# Warrigal comments on Crisis of Faith - Less Wrong

57 10 October 2008 10:08PM

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Comment author: [deleted] 25 August 2009 10:30:16AM 6 points [-]

The argument in this post is precisely analogous to the following:

Bayesian reasoning cannot actually predict anything. Choose priors that result in the posterior for MWI being greater than that for Copenhagen, and it says you should believe MWI; choose priors that result in the posterior for Copenhagen being greater than that for MWI, and it says you should believe Copenhagen.

The thing is, though, choosing one's own priors is kind of silly, and choosing one's own priors with the purpose of making the posteriors be a certain thing is definitely silly. Priors should be chosen to be simple but flexible. Likewise, choosing a language with the express purpose of being able to express a certain concept simply is silly; languages should be designed to be simple but flexible.

Comment author: 25 August 2009 10:38:47AM *  8 points [-]

It seems to me that you're waving the problem away instead of solving it. For example, I don't know of any general method for devising a "non-silly" prior for any given parametric inference problem. Analogously, what if your starting language accidentally contains a shorter description of Copenhagen than MWI?

Comment author: [deleted] 27 August 2009 12:56:02AM 1 point [-]

If you're just doing narrow AI, then look at your hypothesis that describes the world (e.g. "For any two people, they have some probability X of having a relationship we'll call P. For any two people with relationship P, every day, they have a probability Y of causing perception A."), then fill in every parameter (in this case, we have X and Y) with reasonable distributions (e.g. X and Y independent, each with a 1/3 chance of being 0, a 1/3 chance of being 1, and a 1/3 chance of being the uniform distribution).

Yes, I said "reasonable". Subjectivity is necessary; otherwise, everyone would have the same priors. Just don't give any statement an unusually low probability (e.g. a probability practically equal to zero that a certain physical constant is greater than Graham's number), nor any statement an unusually high probability (e.g. a 50% probability that Christianity is true). I think good rules are that the language your prior corresponds to should not have any atoms that can be described reasonably easily (perhaps 10 atoms or less) using only other atoms, and that every atom should be mathematically useful.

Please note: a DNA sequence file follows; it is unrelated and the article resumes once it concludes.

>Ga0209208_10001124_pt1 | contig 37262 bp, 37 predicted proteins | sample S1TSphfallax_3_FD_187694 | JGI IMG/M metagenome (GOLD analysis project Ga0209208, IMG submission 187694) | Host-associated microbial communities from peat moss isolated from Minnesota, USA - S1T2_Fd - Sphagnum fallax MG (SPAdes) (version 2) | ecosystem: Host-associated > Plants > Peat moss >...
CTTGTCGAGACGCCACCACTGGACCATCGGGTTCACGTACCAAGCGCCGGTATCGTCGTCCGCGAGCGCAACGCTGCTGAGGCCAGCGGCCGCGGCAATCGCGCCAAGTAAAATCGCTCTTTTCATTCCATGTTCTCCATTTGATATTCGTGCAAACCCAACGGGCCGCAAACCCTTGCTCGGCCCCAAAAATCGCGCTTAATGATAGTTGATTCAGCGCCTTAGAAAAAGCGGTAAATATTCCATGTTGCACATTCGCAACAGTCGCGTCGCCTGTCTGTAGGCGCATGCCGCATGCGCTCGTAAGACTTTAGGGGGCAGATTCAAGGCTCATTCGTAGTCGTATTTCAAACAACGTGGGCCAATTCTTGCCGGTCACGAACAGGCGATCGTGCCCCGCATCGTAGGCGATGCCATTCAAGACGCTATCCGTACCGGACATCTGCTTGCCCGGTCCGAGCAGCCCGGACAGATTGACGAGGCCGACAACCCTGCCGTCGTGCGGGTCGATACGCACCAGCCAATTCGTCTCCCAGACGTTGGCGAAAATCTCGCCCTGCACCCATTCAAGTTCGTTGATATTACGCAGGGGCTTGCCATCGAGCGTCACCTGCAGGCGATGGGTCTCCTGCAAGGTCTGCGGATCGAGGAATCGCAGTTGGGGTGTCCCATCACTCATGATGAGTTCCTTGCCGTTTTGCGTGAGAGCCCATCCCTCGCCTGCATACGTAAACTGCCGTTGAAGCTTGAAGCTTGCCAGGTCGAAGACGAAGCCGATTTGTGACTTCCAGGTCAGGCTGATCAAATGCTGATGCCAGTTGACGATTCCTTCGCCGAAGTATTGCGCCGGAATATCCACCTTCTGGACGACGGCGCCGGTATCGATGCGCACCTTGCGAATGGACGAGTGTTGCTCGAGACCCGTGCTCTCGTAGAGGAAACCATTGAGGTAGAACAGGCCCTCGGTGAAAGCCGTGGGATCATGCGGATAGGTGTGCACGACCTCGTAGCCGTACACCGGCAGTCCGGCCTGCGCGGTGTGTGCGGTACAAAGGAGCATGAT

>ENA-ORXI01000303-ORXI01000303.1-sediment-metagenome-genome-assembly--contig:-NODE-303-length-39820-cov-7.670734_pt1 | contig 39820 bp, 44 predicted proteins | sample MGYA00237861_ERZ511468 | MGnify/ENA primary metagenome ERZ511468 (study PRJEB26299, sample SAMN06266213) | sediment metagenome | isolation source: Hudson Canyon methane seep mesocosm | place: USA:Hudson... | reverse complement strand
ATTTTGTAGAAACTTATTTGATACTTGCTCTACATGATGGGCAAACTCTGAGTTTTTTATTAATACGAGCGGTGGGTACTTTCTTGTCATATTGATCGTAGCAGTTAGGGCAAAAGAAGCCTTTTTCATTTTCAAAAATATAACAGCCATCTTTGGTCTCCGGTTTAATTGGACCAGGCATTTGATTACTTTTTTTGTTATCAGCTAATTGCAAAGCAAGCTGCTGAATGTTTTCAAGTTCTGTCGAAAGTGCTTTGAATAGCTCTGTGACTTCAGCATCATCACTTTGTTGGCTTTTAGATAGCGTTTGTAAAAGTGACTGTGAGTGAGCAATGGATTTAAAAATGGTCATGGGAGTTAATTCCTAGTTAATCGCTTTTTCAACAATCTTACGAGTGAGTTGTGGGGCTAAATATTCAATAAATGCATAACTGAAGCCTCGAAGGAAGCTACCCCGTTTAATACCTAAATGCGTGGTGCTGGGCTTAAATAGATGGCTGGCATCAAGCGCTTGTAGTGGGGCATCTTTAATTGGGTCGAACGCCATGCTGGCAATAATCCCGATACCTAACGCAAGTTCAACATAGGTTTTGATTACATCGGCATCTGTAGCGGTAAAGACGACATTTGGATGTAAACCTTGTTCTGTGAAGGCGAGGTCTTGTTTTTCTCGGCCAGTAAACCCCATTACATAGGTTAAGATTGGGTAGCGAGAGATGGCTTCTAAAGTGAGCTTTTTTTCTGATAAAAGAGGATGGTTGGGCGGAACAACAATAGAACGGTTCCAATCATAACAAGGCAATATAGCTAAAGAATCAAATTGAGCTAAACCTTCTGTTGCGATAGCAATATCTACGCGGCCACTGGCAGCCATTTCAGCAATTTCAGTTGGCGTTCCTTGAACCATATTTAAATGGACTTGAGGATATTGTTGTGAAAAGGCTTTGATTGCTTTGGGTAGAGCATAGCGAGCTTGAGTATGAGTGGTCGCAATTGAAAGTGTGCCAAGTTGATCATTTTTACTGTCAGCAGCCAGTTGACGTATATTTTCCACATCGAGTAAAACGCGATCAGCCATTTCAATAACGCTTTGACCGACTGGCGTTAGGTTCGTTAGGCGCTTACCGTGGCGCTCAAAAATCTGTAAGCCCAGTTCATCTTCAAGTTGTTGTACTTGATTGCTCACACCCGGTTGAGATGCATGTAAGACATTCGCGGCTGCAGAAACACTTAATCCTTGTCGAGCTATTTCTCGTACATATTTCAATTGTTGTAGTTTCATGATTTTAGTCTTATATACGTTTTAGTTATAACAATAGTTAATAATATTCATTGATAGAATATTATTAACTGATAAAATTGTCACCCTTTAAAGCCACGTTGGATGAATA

If the starting language accidentally contains a shorter description of Copenhagen than MWI? Spiffy! Assuming there is no evidence either way, Copenhagen will be more likely than MWI. Now, correct me if I'm wrong, but MWI is essentially the idea that the set of things causing wavefunction collapse is empty, while Copenhagen states that it is not empty. Supposing we end up with a 1/3 chance of MWI being true and a 2/3 chance that it's some other simple thing, is that really a bad thing? Your agent will end up designing devices that will work only if a certain subinterpretation of the Copenhagen interpretation is true and try them out. Eventually, most of the simple, easily-testable versions of the Copenhagen interpretation will be ruled out--if they are, in fact, false--and we'll be left with two things: unlikely versions of the Copenhagen interpretation, and versions of the Copenhagen interpretation that are practically identical to MWI.

(Do I get a prize for saying "e.g." so much?)

Comment author: 27 August 2009 01:03:19AM 10 points [-]

(Do I get a prize for saying "e.g." so much?)

Yes. Here is an egg and an EEG.